1. Position a rack in the center of the oven and preheat the oven to 325°F. Butter an 8-1/2x4-1/2-inch metal loaf pan. (Note: I used a spring form pan, but I think a loaf pan would be better; it would give a better height to the cake) Line the pan with two strips of parchment in opposite directions, leaving an overhang for easy removal of the cake.
  2. In a bowl, whisk the flour with the cinnamon, allspice, cardamom, ground cloves, nutmeg, and salt.
  3. Mix the oil and both sugars with a handheld mixer on medium-high speed until the sugars absorb the oil.
  4. In a separate bowl, whisk the eggs and add the vanilla extract.
  5. Add the sifted flour to the eggs and mix it well with a handheld mixer at low speed.
  6. Then add the oil-sugar mixture to this mixture with the handheld mixer using low speed again.
  7. Finally, fold the chopped crystalized ginger, the chopped nuts, and the drained dried fruit that was mixed with flour and add it to the batter. Make sure that the batter looks uniform color and quite smooth texture before pouring the entire batter into the prepared pan.
  8. Tap the pan on the table a few times to make sure no air pockets remain. Also make sure that the top is smooth and in level.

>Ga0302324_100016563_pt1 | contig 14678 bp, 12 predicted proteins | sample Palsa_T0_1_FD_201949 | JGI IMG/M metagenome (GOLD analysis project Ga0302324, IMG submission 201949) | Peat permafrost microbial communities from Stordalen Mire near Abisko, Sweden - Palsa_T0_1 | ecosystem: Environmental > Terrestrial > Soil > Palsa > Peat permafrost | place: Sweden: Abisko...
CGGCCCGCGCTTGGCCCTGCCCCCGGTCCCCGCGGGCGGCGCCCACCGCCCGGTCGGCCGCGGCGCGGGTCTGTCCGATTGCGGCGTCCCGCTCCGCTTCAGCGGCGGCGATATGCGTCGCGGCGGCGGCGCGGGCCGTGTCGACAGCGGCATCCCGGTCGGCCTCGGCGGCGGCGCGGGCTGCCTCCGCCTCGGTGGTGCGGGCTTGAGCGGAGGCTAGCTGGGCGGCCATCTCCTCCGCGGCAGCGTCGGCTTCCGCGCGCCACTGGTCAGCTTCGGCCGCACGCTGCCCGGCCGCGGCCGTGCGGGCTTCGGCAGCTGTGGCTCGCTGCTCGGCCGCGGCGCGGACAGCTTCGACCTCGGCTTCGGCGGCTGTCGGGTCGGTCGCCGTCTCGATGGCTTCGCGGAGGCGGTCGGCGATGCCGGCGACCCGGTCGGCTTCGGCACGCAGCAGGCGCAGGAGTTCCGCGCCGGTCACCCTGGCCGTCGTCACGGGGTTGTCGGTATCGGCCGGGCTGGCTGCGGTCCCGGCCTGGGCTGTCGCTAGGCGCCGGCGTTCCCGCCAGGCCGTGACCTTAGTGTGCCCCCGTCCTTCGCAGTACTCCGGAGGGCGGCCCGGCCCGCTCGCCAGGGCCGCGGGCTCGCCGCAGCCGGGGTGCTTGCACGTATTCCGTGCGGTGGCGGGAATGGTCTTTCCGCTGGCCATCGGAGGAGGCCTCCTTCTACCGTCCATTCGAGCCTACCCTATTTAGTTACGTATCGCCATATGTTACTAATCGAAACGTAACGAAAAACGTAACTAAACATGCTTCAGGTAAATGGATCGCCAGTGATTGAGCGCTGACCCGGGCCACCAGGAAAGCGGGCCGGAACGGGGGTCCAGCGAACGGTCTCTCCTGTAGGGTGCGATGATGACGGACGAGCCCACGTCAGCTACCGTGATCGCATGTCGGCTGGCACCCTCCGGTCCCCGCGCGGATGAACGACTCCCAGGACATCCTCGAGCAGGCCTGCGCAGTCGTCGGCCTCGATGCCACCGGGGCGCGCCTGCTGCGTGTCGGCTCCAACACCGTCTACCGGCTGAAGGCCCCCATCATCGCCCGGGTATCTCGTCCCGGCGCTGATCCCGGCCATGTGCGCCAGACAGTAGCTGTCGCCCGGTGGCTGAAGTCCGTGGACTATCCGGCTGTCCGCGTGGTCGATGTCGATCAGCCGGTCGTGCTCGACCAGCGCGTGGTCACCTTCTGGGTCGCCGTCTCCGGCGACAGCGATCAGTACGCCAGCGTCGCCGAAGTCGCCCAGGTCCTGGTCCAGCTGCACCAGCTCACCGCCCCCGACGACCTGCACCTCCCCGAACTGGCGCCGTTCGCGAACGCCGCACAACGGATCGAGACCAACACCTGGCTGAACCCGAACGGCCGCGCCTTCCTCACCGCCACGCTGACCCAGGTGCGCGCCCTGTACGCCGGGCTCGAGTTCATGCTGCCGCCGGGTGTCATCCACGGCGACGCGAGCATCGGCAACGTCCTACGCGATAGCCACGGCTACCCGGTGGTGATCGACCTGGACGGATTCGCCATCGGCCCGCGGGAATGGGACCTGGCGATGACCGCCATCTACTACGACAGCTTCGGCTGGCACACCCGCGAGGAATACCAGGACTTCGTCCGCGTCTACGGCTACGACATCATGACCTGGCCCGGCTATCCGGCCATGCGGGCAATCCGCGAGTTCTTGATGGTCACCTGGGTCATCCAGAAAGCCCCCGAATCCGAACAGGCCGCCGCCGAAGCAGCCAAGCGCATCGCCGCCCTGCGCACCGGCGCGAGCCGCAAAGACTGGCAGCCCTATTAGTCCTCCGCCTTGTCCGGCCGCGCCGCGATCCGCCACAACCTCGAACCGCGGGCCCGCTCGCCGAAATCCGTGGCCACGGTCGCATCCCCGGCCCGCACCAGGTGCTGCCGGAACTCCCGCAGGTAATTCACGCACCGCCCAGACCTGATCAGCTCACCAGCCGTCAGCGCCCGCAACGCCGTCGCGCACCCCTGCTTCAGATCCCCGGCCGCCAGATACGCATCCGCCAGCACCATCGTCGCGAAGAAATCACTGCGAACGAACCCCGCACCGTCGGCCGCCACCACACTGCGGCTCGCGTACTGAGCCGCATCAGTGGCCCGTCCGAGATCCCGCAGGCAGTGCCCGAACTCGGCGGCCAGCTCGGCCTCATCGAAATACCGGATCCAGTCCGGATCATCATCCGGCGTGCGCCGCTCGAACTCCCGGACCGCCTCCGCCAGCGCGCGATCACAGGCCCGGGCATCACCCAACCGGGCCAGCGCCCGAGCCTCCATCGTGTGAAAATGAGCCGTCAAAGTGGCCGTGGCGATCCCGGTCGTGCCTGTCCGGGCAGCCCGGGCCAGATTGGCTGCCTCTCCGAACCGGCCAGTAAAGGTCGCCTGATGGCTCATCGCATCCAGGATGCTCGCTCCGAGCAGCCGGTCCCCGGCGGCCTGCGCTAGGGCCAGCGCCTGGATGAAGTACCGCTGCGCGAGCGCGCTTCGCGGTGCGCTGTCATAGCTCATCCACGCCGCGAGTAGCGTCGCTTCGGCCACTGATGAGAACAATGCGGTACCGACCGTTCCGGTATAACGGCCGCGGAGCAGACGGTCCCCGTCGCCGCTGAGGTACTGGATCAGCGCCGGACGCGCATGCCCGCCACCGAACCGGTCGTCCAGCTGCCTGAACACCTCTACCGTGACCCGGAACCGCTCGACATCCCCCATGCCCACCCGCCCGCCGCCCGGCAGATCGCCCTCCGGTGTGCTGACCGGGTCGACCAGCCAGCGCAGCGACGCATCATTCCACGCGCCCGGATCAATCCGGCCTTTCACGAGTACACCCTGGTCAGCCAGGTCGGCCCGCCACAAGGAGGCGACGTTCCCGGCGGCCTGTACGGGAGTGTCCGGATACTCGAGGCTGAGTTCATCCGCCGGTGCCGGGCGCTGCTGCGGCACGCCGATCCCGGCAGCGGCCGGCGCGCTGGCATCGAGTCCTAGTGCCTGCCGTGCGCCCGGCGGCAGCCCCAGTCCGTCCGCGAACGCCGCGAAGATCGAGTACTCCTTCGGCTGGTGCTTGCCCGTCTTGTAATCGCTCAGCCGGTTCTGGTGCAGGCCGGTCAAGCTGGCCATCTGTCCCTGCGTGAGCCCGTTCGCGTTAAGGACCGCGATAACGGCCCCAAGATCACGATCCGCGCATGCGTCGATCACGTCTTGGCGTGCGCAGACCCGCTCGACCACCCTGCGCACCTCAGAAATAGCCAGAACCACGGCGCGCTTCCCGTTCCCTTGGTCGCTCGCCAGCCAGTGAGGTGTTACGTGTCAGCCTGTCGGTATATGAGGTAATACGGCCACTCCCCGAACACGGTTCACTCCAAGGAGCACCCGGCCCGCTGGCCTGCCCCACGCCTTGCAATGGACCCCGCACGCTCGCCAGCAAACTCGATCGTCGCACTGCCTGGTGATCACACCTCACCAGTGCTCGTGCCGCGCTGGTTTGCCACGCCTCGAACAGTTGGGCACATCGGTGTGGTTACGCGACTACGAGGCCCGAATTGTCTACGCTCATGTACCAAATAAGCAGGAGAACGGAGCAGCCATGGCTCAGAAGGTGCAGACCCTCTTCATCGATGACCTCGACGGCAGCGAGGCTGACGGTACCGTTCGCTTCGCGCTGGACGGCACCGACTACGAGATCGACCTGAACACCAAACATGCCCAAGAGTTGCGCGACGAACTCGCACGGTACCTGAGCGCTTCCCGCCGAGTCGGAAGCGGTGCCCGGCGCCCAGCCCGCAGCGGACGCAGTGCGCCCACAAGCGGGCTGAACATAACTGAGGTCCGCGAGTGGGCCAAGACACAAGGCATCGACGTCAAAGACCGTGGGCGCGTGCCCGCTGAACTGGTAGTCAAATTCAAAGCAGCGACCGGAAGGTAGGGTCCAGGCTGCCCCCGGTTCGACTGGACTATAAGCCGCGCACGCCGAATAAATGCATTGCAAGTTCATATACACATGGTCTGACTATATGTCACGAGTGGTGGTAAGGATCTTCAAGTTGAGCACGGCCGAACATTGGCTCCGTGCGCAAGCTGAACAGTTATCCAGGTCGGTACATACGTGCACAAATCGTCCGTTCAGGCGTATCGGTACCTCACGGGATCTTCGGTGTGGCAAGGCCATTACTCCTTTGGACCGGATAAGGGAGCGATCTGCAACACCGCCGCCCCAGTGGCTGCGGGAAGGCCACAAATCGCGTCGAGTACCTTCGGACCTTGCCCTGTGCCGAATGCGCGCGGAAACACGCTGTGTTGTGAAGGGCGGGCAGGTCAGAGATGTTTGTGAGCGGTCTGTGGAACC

9. Bake for 15 minutes, then reduce the temperature to 300°F and bake until the center of the cake has risen slightly and a cake tester inserted in the middle comes out clean, about 1½ hours. (90 minutes in a conventional oven; 70-80 minutes in convection oven.)
  10. Remove the cake and let it cool in its pan on a wire rack for 20 to 30 minutes.
  11. Use the parchment overhang to lift the cake from the pan. Place it on the rack, peel down the parchment sides, and cool completely.
  12. When cool, brush the cake with 2 to 3 tablespoons. of the alcohol you used for soaking.
  13. It is suggested not to eat it the same day that you baked it; just wrap it in a plastic and a foil. Store the cake at room temperature for a minimum of 24 hours before serving. Top with Pate de Fruit (recipe below), if you wish.
  14. If serving within a week of baking, you do not need to baste the cake again. For longer storage, baste once a week with 1 to 2 tablespoons of the alcohol of your choice. The cake will keep at room temperature for at least 3 weeks. (I hope it will not hold that long in your home)